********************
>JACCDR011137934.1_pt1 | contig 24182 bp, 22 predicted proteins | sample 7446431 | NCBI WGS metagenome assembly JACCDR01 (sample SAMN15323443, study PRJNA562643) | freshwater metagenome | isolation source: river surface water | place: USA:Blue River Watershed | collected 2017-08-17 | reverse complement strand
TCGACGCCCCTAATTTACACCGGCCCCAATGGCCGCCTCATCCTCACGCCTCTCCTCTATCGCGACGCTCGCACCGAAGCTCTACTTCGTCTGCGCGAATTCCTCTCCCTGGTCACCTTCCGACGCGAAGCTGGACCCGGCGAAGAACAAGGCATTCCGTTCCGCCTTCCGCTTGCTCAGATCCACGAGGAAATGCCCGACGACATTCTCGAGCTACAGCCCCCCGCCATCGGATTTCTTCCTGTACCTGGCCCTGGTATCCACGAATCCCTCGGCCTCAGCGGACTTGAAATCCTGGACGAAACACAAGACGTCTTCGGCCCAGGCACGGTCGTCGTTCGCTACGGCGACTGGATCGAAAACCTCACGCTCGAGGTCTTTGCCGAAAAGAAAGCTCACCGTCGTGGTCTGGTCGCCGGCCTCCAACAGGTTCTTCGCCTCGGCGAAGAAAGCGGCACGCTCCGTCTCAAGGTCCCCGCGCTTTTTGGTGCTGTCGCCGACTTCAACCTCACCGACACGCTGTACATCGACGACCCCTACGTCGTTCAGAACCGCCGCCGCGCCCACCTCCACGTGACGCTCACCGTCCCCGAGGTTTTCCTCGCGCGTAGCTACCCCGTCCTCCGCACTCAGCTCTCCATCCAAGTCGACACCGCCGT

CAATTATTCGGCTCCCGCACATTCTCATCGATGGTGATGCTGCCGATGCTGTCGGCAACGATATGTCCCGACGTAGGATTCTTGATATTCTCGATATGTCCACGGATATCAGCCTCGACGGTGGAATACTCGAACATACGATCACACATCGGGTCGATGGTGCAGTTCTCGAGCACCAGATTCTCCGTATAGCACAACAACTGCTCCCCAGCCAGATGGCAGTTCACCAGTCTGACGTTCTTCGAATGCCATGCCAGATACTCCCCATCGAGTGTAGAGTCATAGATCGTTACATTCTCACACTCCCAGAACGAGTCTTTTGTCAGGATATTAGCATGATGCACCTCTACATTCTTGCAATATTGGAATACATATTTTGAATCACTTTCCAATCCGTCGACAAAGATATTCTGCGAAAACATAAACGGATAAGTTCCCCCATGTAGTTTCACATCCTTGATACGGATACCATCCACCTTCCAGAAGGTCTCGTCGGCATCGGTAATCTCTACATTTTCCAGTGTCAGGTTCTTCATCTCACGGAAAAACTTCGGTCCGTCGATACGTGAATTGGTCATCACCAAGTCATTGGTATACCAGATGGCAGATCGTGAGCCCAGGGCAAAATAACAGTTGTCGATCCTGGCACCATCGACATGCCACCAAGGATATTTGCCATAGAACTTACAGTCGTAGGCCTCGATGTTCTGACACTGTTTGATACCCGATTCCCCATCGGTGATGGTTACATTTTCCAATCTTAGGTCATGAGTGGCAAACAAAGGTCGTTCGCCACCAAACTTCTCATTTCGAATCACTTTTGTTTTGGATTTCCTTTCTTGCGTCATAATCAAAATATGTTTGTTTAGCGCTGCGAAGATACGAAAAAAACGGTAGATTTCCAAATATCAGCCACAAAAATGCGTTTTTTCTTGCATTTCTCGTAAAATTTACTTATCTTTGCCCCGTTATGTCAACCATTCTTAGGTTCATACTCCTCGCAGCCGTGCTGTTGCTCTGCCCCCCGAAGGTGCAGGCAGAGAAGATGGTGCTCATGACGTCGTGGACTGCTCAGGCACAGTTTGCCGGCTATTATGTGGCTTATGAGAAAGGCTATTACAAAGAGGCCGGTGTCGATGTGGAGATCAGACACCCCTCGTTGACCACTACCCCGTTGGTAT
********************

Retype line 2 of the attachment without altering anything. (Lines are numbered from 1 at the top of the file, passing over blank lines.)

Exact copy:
TCGACGCCCCTAATTTACACCGGCCCCAATGGCCGCCTCATCCTCACGCCTCTCCTCTATCGCGACGCTCGCACCGAAGCTCTACTTCGTCTGCGCGAATTCCTCTCCCTGGTCACCTTCCGACGCGAAGCTGGACCCGGCGAAGAACAAGGCATTCCGTTCCGCCTTCCGCTTGCTCAGATCCACGAGGAAATGCCCGACGACATTCTCGAGCTACAGCCCCCCGCCATCGGATTTCTTCCTGTACCTGGCCCTGGTATCCACGAATCCCTCGGCCTCAGCGGACTTGAAATCCTGGACGAAACACAAGACGTCTTCGGCCCAGGCACGGTCGTCGTTCGCTACGGCGACTGGATCGAAAACCTCACGCTCGAGGTCTTTGCCGAAAAGAAAGCTCACCGTCGTGGTCTGGTCGCCGGCCTCCAACAGGTTCTTCGCCTCGGCGAAGAAAGCGGCACGCTCCGTCTCAAGGTCCCCGCGCTTTTTGGTGCTGTCGCCGACTTCAACCTCACCGACACGCTGTACATCGACGACCCCTACGTCGTTCAGAACCGCCGCCGCGCCCACCTCCACGTGACGCTCACCGTCCCCGAGGTTTTCCTCGCGCGTAGCTACCCCGTCCTCCGCACTCAGCTCTCCATCCAAGTCGACACCGCCGT